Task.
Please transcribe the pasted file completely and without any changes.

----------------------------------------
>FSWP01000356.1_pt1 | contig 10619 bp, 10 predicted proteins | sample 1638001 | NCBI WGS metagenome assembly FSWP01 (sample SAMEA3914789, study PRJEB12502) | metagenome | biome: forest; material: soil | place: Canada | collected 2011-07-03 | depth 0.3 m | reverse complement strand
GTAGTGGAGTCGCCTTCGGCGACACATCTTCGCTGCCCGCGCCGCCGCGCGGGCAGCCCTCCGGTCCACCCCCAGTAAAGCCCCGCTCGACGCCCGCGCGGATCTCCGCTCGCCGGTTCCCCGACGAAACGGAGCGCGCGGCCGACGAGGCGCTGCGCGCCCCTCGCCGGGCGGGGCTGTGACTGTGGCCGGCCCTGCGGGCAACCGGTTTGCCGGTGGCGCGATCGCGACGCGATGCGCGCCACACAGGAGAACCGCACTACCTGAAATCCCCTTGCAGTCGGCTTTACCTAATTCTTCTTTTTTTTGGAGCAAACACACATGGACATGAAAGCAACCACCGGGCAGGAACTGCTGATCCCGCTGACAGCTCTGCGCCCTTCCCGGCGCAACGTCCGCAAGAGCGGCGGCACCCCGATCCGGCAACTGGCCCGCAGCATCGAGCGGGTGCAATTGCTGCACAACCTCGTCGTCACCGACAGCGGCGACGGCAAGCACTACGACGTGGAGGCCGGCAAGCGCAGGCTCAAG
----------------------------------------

>FSWP01000356.1_pt1 | contig 10619 bp, 10 predicted proteins | sample 1638001 | NCBI WGS metagenome assembly FSWP01 (sample SAMEA3914789, study PRJEB12502) | metagenome | biome: forest; material: soil | place: Canada | collected 2011-07-03 | depth 0.3 m | reverse complement strand
GTAGTGGAGTCGCCTTCGGCGACACATCTTCGCTGCCCGCGCCGCCGCGCGGGCAGCCCTCCGGTCCACCCCCAGTAAAGCCCCGCTCGACGCCCGCGCGGATCTCCGCTCGCCGGTTCCCCGACGAAACGGAGCGCGCGGCCGACGAGGCGCTGCGCGCCCCTCGCCGGGCGGGGCTGTGACTGTGGCCGGCCCTGCGGGCAACCGGTTTGCCGGTGGCGCGATCGCGACGCGATGCGCGCCACACAGGAGAACCGCACTACCTGAAATCCCCTTGCAGTCGGCTTTACCTAATTCTTCTTTTTTTTGGAGCAAACACACATGGACATGAAAGCAACCACCGGGCAGGAACTGCTGATCCCGCTGACAGCTCTGCGCCCTTCCCGGCGCAACGTCCGCAAGAGCGGCGGCACCCCGATCCGGCAACTGGCCCGCAGCATCGAGCGGGTGCAATTGCTGCACAACCTCGTCGTCACCGACAGCGGCGACGGCAAGCACTACGACGTGGAGGCCGGCAAGCGCAGGCTCAAG